Don't expect bargains galore -- at least, not yet -- as Amazon takes over Whole Foods Market, but price cuts starting Monday on some key items will certainly make for a nice start.
Amazon says it is going to slash the price on a basket of items ranging from organic Fuji apples to "responsibly-farmed" tilapia, but hasn't specified by how much.
Yet the idea that the upscale natural-foods-oriented chain with an outsized reputation for hefty price tags -- remember its derisive moniker: "Whole Paycheck" -- is charging less has consumers and the grocery industry considering the impact this price-trimming will have on pocketbooks, shopping patterns and competitors.
Here's a breakdown of the Seattle-based Internet titan's inaugural Whole Foods move:
How is Amazon able to lower prices at Whole Foods?
The mechanics of the change are simple: Amazon has a huge supply chain that can streamline delivery like few others. The company's size also gives it tremendous buying power when negotiating with those making the products it's selling.
"Amazon will certainly be able to extract more value from its supply chain by combining the scale it has from its own massive logistics operations along with the infrastructure of Whole Foods," said Forrester technology analyst James McQuivey. "They’ll be able to reduce prices purely through logistics."
That also likely means the price cuts on select items aren't a quick gimmick to get people into Whole Foods' more than 460 stores, but a long-term approach.
"The (profit) margins at Whole Foods probably were too high," said Jeff Roster, vice president of retail strategy at the IHL Group, a research and advisory firm based in Franklin, Tenn. "'Whole Paycheck' wasn't just a meme. It was pretty darn accurate. There’s room to breathe."
Will the quality of food be affected?
Whole Foods has always taken pride in offering top-of-the-line organic and natural foods.
Despite its reputation as a price cutter, Amazon risks alienating the devoted customers if it lowers quality at Whole Foods, a chain that built organic into a national trend that has seeped into traditional supermarkets.
One has her doubts, especially if Amazon's price trims are more like slashes.
"It's something I worry about," said Lauren Beitelspacher, an assistant professor of marketing at Babson College. "If they lower price significantly, they’ll have to overcome a major hurdle with maintaining the quality."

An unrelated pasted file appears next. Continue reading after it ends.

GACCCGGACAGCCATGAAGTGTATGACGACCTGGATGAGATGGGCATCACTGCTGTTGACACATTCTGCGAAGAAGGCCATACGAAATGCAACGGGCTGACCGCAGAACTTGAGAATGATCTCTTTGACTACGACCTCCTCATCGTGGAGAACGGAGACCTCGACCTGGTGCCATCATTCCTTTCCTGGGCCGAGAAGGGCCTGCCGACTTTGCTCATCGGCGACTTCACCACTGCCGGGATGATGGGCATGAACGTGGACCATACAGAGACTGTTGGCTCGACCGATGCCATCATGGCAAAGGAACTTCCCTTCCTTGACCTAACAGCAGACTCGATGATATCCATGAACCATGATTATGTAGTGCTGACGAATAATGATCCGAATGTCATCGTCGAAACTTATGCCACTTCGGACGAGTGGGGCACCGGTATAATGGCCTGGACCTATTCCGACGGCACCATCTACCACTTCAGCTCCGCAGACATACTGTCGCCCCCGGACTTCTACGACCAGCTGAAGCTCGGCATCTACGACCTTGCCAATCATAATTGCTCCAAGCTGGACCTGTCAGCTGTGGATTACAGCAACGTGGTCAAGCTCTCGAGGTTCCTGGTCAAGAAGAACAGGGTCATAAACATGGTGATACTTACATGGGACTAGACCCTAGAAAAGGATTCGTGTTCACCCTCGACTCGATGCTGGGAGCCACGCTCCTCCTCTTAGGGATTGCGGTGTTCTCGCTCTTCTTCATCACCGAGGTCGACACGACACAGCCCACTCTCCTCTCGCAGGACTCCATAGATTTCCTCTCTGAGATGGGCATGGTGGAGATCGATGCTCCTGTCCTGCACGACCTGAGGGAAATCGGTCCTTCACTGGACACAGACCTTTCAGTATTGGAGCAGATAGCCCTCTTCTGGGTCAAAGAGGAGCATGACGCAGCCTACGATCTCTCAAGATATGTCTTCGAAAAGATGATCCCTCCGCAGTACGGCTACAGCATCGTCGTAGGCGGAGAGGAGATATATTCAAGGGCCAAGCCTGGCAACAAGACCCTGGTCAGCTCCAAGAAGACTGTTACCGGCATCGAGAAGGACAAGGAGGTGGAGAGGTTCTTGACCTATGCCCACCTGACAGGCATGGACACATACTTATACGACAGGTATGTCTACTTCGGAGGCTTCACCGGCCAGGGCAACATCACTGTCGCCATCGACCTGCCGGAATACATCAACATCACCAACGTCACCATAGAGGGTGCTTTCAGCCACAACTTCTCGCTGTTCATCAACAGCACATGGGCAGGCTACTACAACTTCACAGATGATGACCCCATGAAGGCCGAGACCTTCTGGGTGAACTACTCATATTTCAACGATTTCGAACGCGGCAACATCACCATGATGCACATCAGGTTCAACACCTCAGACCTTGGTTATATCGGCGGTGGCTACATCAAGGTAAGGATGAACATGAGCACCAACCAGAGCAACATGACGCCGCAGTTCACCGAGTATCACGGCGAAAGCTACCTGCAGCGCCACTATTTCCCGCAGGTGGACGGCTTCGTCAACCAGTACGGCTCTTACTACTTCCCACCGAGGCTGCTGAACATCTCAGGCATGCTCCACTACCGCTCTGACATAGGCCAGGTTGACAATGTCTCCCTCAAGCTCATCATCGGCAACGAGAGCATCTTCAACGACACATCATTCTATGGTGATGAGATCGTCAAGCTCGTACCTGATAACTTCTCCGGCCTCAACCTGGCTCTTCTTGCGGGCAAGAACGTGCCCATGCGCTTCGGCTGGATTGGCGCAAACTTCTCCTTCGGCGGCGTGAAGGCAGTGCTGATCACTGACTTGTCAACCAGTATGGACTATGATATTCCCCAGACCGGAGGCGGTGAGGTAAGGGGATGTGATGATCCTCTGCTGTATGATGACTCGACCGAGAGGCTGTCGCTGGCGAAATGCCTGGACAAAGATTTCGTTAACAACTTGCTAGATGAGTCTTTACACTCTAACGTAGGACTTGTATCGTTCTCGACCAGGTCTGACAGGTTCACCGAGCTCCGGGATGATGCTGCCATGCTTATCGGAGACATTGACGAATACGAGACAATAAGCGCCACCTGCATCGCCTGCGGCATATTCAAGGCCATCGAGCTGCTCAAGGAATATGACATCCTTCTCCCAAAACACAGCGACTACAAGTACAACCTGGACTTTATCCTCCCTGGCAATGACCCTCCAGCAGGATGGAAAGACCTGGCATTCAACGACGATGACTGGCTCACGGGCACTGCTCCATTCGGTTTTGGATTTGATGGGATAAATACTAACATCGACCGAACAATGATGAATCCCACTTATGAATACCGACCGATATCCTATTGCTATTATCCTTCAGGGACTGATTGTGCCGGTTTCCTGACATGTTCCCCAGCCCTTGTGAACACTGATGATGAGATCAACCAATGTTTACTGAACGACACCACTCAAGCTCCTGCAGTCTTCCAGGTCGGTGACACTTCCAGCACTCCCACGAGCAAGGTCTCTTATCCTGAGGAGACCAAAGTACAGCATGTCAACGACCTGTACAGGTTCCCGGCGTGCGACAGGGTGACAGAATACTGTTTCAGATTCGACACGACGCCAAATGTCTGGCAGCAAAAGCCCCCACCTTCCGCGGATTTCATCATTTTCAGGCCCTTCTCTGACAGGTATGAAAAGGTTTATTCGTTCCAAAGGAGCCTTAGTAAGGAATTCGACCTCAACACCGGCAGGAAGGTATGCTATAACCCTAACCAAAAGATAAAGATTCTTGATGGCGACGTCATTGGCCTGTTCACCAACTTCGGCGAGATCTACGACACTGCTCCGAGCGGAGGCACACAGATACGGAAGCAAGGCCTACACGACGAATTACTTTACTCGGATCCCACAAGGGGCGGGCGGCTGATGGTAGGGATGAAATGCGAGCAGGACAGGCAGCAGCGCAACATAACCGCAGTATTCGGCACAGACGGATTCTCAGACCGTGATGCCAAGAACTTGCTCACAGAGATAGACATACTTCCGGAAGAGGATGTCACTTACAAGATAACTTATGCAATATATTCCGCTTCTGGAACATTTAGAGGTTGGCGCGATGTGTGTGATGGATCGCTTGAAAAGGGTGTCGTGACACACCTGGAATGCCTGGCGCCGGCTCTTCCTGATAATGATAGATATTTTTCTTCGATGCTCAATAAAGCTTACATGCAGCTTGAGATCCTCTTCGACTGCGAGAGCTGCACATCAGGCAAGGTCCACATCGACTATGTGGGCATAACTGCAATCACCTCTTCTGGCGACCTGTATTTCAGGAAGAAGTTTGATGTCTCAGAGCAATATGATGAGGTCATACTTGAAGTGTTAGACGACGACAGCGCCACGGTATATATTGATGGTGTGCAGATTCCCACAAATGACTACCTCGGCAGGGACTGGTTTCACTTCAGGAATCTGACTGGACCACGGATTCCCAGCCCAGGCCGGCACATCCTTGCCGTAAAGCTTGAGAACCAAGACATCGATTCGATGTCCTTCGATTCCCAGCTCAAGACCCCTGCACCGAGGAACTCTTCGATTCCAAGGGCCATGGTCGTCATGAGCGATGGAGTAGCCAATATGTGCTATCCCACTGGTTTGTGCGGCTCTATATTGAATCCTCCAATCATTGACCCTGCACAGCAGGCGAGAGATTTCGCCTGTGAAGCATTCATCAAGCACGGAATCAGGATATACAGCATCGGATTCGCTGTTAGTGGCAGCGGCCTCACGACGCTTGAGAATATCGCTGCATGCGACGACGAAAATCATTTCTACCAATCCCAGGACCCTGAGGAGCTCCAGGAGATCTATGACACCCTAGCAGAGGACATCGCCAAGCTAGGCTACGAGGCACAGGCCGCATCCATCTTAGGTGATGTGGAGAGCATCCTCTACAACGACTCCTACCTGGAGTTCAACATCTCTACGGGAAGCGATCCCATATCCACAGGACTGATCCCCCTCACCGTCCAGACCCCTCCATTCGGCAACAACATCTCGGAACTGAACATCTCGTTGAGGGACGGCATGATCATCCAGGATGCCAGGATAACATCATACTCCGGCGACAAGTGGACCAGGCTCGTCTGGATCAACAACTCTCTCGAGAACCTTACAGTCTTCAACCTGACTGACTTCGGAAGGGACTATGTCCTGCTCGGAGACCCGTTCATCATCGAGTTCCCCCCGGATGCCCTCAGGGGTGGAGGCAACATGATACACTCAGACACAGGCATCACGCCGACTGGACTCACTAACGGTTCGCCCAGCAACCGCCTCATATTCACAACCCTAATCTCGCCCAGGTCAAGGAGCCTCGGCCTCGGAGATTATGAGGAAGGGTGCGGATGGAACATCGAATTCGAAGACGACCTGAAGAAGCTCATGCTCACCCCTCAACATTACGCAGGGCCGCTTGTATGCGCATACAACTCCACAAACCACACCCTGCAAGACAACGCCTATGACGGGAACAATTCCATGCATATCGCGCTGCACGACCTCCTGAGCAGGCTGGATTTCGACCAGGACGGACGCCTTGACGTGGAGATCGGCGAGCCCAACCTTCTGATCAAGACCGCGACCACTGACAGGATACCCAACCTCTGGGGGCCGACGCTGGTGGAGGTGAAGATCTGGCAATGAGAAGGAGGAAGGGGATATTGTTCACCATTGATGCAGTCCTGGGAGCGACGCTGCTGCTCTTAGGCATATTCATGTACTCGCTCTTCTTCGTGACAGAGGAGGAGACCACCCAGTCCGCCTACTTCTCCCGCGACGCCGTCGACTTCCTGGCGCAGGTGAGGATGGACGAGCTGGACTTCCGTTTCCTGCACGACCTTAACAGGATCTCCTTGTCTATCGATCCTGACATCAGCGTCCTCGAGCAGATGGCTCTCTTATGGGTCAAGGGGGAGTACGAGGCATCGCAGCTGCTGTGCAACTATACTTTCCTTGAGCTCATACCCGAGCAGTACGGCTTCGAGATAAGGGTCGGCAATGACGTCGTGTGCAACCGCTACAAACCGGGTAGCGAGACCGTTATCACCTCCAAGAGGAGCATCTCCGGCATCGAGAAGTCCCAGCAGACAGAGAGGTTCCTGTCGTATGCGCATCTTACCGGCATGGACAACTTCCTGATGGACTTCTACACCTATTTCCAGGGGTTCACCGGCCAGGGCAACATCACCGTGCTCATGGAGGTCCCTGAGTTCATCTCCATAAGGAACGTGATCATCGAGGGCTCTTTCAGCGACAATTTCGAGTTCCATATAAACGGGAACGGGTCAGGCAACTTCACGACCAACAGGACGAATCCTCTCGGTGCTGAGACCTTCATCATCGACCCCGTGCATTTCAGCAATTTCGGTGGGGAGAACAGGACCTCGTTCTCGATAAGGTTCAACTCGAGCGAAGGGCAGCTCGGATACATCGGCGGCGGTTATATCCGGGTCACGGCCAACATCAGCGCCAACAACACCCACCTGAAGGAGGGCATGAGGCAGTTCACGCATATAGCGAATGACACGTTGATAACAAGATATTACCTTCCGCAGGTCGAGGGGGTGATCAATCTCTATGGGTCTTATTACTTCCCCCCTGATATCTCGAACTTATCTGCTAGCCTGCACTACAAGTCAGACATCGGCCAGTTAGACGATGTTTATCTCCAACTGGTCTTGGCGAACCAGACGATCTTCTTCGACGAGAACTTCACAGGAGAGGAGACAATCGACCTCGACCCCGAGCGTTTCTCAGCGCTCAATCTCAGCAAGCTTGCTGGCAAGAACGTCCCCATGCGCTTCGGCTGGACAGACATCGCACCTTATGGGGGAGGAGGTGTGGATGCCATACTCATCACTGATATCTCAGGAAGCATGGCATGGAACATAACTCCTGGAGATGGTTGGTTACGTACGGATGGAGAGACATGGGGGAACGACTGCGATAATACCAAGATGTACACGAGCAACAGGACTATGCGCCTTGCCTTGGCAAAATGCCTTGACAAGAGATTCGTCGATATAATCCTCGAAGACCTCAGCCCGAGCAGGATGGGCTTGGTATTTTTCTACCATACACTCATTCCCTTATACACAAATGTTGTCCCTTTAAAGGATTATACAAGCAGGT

Are suppliers going to feel the pinch?
Unlikely, say some analysts.
"Amazon can lower prices without putting any pressure on suppliers," said Bill Bishop, co-founder of Brick Meets Click, a retail consultancy headquartered in Barrington, Ill. "They probably don't want to do anything to jeopardize the quality or brand value of Whole Foods."
"Anytime a $100-billion player comes in, they’re in the business of controlling costs," Roster said. "The caveat to the vendors is: 'We all expect Whole Foods probably grows.'" That means a bigger market for price-pressured suppliers.
Will competitors drop prices in response to Amazon's move?
Shoppers shouldn't expect a price war to break out. There'll be no battle for the cheapest avocado. Traditional supermarkets are already dealing intense price-driven competition from all directions, including big-box Walmart, which is the largest grocer in the U.S, and a range of discounters and specialty stores.
"There's already a price push across the board," said McQuivey. "I don’t think it does anything to change the price strategy of other groceries, because they're already under pressure,"
Rival grocers, instead, may skip price and make moves that pointedly separate themselves from Amazon's Whole Foods.
"What's you're going to see now is grocery chains start to commit more locally," said Beitelspacher. "They're partnering with local farms and go back to being what Whole Foods was originally."
They will more aggressively highlight special services, like personal shoppers, meal-planning help and offer in-store cooking demonstrations and wine tastings to lure shoppers into stores and away from ordering groceries online.
How did Amazon decide which Whole Foods items to discount?
The company declined to comment on why they included certain items and for now, are excluding others.
The list included Whole Trade bananas; organic large brown eggs, avocados, baby kale, baby lettuce and Gala and Fuji apples; "animal-welfare-rated" 85% lean ground beef; organic "responsibly-farmed" salmon and tilapia; creamy and crunchy almond butter; organic rotisserie chicken and house-brand organic butter.
The list is heavy on organic produce and proteins, Bishop noted, as if to underscore to the uninitiated what Whole Foods is all about -- and to show where there's profit margin-cutting wiggle room.
"These would be prices that when they drop them, they’d have the biggest impact," he said.
What impact will this have on Whole Foods’ dedication to local farmers and suppliers?
Whole Foods' crafted an ethos built around supporting local communities, environmental stewardship and what the chain calls "win-win partnerships" with its suppliers.
Amazon, not so much.
"It's the biggest challenge, ," McQuivey said. "It’ll put a strain on local sourcing and create potential bottlenecks.."
Some observers, like Roster, say they hope Amazon can live up to Whole Foods' ideals, but "it’s always a problem when you have a $100-billion business that wants to improve margins."
Follow USA TODAY reporter Zlati Meyer on Twitter: @ZlatiMeyer